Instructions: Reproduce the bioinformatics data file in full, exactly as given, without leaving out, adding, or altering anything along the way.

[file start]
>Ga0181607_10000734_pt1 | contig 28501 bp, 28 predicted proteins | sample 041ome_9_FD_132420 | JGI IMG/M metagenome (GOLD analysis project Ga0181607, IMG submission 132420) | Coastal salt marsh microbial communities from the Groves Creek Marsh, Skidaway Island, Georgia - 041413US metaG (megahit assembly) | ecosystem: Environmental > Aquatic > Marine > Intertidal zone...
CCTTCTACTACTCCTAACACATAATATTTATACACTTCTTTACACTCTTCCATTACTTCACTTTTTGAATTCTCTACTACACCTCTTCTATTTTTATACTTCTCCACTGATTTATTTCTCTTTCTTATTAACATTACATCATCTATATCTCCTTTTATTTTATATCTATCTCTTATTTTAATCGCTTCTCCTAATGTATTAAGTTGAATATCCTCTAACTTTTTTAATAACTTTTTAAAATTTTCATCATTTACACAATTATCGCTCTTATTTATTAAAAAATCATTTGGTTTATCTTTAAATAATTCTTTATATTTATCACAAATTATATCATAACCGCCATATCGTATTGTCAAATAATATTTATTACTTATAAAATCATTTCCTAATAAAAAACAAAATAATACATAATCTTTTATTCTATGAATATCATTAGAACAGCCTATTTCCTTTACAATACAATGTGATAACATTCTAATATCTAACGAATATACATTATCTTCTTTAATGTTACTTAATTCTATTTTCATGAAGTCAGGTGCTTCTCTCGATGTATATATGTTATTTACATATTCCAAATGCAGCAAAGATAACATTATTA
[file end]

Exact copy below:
>Ga0181607_10000734_pt1 | contig 28501 bp, 28 predicted proteins | sample 041ome_9_FD_132420 | JGI IMG/M metagenome (GOLD analysis project Ga0181607, IMG submission 132420) | Coastal salt marsh microbial communities from the Groves Creek Marsh, Skidaway Island, Georgia - 041413US metaG (megahit assembly) | ecosystem: Environmental > Aquatic > Marine > Intertidal zone...
CCTTCTACTACTCCTAACACATAATATTTATACACTTCTTTACACTCTTCCATTACTTCACTTTTTGAATTCTCTACTACACCTCTTCTATTTTTATACTTCTCCACTGATTTATTTCTCTTTCTTATTAACATTACATCATCTATATCTCCTTTTATTTTATATCTATCTCTTATTTTAATCGCTTCTCCTAATGTATTAAGTTGAATATCCTCTAACTTTTTTAATAACTTTTTAAAATTTTCATCATTTACACAATTATCGCTCTTATTTATTAAAAAATCATTTGGTTTATCTTTAAATAATTCTTTATATTTATCACAAATTATATCATAACCGCCATATCGTATTGTCAAATAATATTTATTACTTATAAAATCATTTCCTAATAAAAAACAAAATAATACATAATCTTTTATTCTATGAATATCATTAGAACAGCCTATTTCCTTTACAATACAATGTGATAACATTCTAATATCTAACGAATATACATTATCTTCTTTAATGTTACTTAATTCTATTTTCATGAAGTCAGGTGCTTCTCTCGATGTATATATGTTATTTACATATTCCAAATGCAGCAAAGATAACATTATTA